What type of automation does a data scientist need?
The last thing most data scientists want is a machine that replaces them! The idea that we can build a machine to conduct sophisticated analyses from start to finish has been around for some time now and new attempts surface every few years. The fully automated data scientist is going to be attractive to some organizations with no analytics experience whatsoever but for more sophisticated organizations the promise of such automation is bound to be met with skepticism and worry. Can you imagine visiting a machine learning driven medical service, accepting a diagnosis and prescriptions, and even undergoing surgery with no human oversight involved? Today, even though the pilots say that the airplanes can be 100% computer flown, few of us are ready to take a pilotless airplane ride even though the driverless car appears to be making impressive headway.
In our opinion, automation in predictive analytics is not just a luxury or a future hope. It is an essential component of our everyday modeling practice. The automation we develop for ourselves works its way into every release of our Salford Predictive Modeler. We look at this automation as a way to assist the human data scientist by doing what automation has always done best: relieving the data scientist of tedious repetitive and fairly simple tasks, such as rerunning a cross-validation many times using different random seeds and summarizing the results so that the learning from the experiment is immediately visible to the analyst. Today, some of our automated pipelines do indeed begin from a rather early stage in data exploration and drive all the way through to the delivery of a candidate deployable predictive model encompassing on the order of 15 stages of data processing, remodeling, and automated decision making. We view this as a way to quickly assemble a collection of results that an experienced data scientist can review, critique, modify, and rerun, on the way to arriving at a predictive model (or models) that is vetted by humans and can be trusted.
To a large extent the running of even a single Random Forests model can be viewed as predictive modeling automation. The user has no need to concern themselves with the issues that plague legacy statisticians such as missing values, transformations of predictors, possible interaction effects, outliers in the predictors, or multicollinearity. However, without some human oversight there is going to be genuine risk of what one of my most experienced colleagues refers to as “blunders” that can cause enormous pain if not caught before deployment or before critical decisions are taken. Data science veterans know well of predictive models that went bad due to a mismatch of training data and the data to which the models were to be applied. Just today I discussed this issue with a client confronting such a mismatch; the medical training data was gathered in different regions of the world than the regions in which the model is hoped to be used. We know that even how the data will be collected in different parts of the world will differ, and data errors will not be rare or innocuous. The point of the exercise is to save lives and we cannot accomplish our mission with just routine modeling. In developing an automated system to predict sales of products promoted in a network of large grocery stores we found products that appear to violate the “law of demand” (higher prices cause lower units sold, everything else being equal). Clearly, our system did not recommend increasing the prices during special promotions. If such problems were rare exceptions we could argue that full-on automation of predictive modeling could be largely safe and effective and a few simple rules might help us catch the odd problem cases. In our experience of over more than two decades of predictive modeling, unexpected problems in some part of the process leading from data acquisition to the final deployed model is the rule and not the exception.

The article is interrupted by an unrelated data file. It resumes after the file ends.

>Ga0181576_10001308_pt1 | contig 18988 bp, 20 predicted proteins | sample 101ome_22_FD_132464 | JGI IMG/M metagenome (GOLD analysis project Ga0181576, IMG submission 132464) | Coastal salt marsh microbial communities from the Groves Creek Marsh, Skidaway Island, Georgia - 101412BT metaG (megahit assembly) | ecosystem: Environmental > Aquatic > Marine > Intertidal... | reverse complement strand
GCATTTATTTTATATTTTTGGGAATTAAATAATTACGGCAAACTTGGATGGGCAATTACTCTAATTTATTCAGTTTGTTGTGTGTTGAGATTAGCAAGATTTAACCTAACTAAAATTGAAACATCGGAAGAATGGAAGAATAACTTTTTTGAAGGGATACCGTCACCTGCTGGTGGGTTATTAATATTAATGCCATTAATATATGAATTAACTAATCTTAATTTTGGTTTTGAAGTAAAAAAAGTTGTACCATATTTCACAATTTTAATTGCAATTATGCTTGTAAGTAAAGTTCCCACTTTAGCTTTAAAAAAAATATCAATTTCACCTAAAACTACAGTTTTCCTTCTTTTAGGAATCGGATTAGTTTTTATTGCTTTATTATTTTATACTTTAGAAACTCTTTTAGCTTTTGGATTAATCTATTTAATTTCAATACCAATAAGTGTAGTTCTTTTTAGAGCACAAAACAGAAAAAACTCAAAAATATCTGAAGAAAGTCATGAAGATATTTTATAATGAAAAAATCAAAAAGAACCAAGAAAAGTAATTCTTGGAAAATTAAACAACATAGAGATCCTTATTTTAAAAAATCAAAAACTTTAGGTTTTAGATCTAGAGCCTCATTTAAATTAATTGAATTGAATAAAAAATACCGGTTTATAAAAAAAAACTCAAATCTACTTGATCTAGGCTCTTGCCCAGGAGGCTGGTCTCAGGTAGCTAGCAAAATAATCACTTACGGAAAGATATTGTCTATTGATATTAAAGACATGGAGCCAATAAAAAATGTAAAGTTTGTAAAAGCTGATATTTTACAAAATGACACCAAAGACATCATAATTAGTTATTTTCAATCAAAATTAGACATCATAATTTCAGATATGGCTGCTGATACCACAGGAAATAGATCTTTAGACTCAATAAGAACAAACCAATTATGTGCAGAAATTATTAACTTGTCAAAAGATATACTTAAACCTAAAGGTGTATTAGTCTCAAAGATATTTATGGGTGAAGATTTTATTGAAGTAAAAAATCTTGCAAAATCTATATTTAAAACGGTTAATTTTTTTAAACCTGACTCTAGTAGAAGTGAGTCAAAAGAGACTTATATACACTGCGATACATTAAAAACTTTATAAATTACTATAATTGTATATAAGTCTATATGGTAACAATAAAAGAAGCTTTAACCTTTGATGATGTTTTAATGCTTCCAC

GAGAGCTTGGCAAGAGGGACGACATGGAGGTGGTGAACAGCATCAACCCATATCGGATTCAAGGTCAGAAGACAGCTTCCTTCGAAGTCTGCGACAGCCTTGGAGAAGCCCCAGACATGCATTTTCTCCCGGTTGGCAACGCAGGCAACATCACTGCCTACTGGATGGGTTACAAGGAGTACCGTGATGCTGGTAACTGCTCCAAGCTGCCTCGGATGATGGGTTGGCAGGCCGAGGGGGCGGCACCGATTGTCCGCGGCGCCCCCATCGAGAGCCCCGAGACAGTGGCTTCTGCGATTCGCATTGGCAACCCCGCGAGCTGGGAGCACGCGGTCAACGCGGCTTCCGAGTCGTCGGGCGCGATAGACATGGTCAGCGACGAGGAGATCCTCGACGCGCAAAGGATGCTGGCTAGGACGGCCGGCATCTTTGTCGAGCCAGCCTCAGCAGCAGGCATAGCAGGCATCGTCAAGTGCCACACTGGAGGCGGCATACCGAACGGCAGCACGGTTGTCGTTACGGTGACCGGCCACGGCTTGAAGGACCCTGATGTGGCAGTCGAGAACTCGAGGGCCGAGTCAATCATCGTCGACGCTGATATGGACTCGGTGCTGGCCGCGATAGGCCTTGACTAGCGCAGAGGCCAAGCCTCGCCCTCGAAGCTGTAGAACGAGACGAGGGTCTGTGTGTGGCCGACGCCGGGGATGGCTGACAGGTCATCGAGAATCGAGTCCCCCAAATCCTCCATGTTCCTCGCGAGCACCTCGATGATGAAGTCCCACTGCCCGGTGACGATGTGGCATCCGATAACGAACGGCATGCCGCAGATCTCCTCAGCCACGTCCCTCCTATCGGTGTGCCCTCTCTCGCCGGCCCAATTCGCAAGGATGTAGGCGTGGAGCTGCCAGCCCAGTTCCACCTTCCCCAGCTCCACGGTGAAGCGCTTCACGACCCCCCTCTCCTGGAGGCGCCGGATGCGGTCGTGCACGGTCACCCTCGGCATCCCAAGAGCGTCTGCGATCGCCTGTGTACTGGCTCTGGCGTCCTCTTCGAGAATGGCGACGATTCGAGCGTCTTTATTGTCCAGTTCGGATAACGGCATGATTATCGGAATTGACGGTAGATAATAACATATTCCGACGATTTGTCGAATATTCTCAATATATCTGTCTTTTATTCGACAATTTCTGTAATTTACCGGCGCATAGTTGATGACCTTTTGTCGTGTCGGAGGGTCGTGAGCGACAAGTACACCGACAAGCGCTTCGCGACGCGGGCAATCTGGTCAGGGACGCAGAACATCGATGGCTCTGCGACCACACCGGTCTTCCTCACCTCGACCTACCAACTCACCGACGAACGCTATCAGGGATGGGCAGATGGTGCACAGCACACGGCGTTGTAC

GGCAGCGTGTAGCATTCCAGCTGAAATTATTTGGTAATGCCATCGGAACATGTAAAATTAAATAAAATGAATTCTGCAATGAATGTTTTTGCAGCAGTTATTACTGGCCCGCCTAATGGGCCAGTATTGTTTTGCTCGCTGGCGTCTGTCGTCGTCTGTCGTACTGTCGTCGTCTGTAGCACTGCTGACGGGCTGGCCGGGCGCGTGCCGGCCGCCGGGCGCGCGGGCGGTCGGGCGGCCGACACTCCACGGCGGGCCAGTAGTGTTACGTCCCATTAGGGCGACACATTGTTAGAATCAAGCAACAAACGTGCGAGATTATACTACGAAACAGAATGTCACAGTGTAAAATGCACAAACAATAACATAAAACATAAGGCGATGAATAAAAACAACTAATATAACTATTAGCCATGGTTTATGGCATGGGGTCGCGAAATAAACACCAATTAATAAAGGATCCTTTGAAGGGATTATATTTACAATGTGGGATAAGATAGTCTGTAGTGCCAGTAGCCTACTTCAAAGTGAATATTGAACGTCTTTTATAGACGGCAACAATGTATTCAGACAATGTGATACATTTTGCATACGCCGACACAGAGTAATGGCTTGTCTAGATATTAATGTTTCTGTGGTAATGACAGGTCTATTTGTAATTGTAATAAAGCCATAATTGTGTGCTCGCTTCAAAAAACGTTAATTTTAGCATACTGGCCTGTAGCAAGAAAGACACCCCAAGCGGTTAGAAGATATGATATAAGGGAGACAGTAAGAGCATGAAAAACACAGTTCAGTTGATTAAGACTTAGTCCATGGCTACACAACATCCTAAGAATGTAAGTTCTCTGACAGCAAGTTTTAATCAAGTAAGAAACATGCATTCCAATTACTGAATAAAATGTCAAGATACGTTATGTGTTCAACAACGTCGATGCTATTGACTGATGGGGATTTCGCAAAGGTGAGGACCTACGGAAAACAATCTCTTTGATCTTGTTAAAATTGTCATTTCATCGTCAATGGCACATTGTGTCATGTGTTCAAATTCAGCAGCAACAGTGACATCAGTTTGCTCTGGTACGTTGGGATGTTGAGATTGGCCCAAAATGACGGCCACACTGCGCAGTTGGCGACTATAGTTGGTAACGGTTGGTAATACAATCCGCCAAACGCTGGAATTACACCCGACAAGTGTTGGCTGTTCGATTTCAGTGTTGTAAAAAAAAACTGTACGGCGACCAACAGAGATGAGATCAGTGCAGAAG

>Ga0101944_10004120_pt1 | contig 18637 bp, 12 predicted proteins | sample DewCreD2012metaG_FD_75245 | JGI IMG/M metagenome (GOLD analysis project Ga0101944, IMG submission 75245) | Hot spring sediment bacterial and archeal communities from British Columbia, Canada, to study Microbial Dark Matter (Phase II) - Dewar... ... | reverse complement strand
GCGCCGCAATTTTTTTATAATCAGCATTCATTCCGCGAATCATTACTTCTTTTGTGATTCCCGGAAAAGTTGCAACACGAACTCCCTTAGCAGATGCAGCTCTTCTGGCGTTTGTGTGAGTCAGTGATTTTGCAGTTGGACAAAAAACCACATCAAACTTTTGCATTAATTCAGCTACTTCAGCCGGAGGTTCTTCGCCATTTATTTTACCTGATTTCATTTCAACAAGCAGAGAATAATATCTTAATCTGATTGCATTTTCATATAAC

By no means am I arguing against a warm embrace of automation in data science and predictive modeling. We have been promoting such automation since we first released a commercial version of the CART decision tree in collaboration with Leo Breiman and his coauthors. (This was before many of today’s data scientists were even born.) We have been building progressively more automation into our SPM product and into the systems we have built for our clients over the years and we will continue to do so. One of our systems retrained itself on new data every six hours, spit out millions of predictions per day, and operated with no downtime for three years before it was retired in favor of more modern technology. The automation we are trying to build is a set of tools that allow data scientists to spend more time thinking about the problems they are trying to solve, to recognize possible problems that can impede their progress or damage the generalization power of their models, and to arrive at the needed results far faster than was ever possible, even a few years ago. However, at least for the present, we see the data scientist as a mandatory participant in the process and our job is to assist them.